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Thread: Does the Sun rotate?

  1. #1 Does the Sun rotate? 
    Forum Professor Daecon's Avatar
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    I don't believe I've ever heard a reference to how fast the Sun rotates on its axis, so I was wondering if it actually does rotate or not.


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  3. #2  
    Forum Cosmic Wizard
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    Yes and it was first noticed by observing the motion of sunspots.
    I don't remember the speed it rotates at any more. Somewhere around 27 days I think.


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  4. #3  
    Moderator Moderator Janus's Avatar
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    At the equator, the sun has a sidereal rotation of ~24.5 days,a and a synodic one of ~26.25 (sidereal is with respect to the stars and synodic is with respect to the Earth.)

    I specified the equator, because the Sun being a ball of gas, actually rotates at different speeds at different latitudes, with the slowest rotation at the poles.
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  5. #4  
    Forum Professor Daecon's Avatar
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    Oh thanks for that, I've never heard the terms sidereal and synodic before. (I know "synod" and the words seem to have a common root from the Greek word for "conjunction".)
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    Forum Professor astromark's Avatar
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    That 'Janus' has answered your question, I add a slightly complex view.. and Janus was not wrong. At the Observatory we use a sidereal time clock to time the motion of the drive motor.. It sits adjacent to a real-time digital clock.. We are often asked why they are not the same.. ( time ). With some arm waving and a little pointing to the large declination and inclination wheels of the Cook Telescope. 4 arc mins per day. ( sort of ) is the arrived at answer I use. That the motion of Earth on a curved path around Sol and that everything is actually moving. Sidereal time gives us a useful tool for accurate star finding. We do not all use the 'Go To' school of thought. That it's good to know why.
    One of the members has a Solar observing scope and we can actually see that in just a few hours the Sun spots have moved some.. interesting.
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  7. #6  
    Universal Mind John Galt's Avatar
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    An interesting point about the sun's rotation: although most of the mass of the solar system is in the sun, most of the angular momentum is in the planets. This observation has been central to deriving theories for planetary formation. In particular it requires some means of transferring angular momentum from the sun to the protoplanetary disc from which the planets form.
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  8. #7  
    Forum Radioactive Isotope cosmictraveler's Avatar
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    Watch here to see sun rotate.
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    not ADM!N grmpysmrf's Avatar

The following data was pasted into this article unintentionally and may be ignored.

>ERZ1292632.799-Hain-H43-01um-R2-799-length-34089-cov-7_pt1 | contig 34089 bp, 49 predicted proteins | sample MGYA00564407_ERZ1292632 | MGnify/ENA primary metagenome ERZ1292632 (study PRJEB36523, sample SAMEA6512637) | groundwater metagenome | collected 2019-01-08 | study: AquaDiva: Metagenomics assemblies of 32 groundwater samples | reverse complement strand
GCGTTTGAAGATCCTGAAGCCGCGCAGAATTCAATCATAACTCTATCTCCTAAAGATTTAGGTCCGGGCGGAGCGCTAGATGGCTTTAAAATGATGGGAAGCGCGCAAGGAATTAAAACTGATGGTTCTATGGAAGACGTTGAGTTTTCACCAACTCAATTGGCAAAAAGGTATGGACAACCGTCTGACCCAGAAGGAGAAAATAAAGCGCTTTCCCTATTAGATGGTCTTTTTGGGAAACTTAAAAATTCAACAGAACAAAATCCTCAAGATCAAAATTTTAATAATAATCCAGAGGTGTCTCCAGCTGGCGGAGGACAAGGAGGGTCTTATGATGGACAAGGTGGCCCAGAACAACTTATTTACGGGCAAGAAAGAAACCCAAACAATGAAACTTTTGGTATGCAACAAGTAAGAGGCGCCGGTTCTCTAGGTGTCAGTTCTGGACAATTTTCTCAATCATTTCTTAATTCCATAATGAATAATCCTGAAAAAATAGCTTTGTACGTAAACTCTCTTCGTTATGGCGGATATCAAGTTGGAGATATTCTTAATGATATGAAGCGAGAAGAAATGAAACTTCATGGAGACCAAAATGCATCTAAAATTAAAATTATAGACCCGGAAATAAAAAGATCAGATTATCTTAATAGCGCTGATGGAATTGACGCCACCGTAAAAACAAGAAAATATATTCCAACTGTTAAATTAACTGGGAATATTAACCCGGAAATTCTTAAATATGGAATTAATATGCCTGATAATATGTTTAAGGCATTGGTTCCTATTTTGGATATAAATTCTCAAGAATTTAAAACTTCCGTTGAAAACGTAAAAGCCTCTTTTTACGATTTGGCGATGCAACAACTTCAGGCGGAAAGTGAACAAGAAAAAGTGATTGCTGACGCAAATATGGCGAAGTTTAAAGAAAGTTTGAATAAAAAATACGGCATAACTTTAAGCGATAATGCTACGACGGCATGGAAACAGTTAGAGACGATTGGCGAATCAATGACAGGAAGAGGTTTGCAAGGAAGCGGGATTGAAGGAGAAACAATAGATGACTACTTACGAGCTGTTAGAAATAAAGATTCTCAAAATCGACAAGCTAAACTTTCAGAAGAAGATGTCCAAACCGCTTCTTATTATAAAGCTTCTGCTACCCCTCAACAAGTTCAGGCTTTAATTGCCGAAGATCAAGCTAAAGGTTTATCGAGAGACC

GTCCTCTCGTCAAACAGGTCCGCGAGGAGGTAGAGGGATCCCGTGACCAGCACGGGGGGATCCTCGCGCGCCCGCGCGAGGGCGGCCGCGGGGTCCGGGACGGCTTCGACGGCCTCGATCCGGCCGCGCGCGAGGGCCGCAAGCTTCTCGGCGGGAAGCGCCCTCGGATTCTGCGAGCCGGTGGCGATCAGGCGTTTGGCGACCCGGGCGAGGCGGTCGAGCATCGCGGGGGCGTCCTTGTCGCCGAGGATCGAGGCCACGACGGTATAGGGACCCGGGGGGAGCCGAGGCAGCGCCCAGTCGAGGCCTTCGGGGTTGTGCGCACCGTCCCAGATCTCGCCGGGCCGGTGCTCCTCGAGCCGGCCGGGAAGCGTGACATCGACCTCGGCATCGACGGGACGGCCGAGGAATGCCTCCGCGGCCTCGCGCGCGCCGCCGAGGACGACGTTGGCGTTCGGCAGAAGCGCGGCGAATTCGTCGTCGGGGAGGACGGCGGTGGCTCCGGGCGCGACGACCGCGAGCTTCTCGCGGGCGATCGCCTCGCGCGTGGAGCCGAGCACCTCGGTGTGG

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    Why does it rotate? gravity?
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  10. #9  
    Forum Radioactive Isotope cosmictraveler's Avatar
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    Revolve means that one object circles another. The planets revolve around the sun and rotate on their own axis at the same time. The sun revolves around the center or our Galaxy and rotates around its own axis at the same time... taking the planets along with it in it's revolution around the greater gravity of the Galaxy center.


    All three events are caused by gravity. The differences are in where the center of gravity is . Rotation comes from a center of gravity within the objects own mass. Revolution comes from a (stronger) center in another (usually larger, although not neccessarily , as is the case with a black hole)
    mass.


    Or, as is the case of binary stars that revolve around a shared center of gravity outside of both objects.
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  11. #10  
    Forum Professor astromark's Avatar
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    ~ Angular momentum of the condensing field of planetary nebulous mater. = spin = rotation.
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  12. #11  
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    Quote Originally Posted by grmpysmrf View Post
    Why does it rotate? gravity?
    There was rotation, compared to the interstellar medium (i.e. the galaxy), in the primordial gas and dust cloud from which the Solar Nebula formed.

    Remember that from the point of view of a fixed spot with a gravitational attraction, motion off center from that spot will result in rotation. To put it another way you can make a small playground merry-go-round spin by pushing forward on one side.

    It is so with solar nebulae, too.

    And +1 for a good question.

    And a +1 for a good one in the IP too.
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  13. #12  
    Forum Professor pyoko's Avatar
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    Giant sunspot makes third trip across the sun

    a magnetically strong and complex region on the sun's surface – has just appeared over the sun's horizon. This is the third trip for this region across the face of the sun, which takes approximately 27 days to make a complete rotation.
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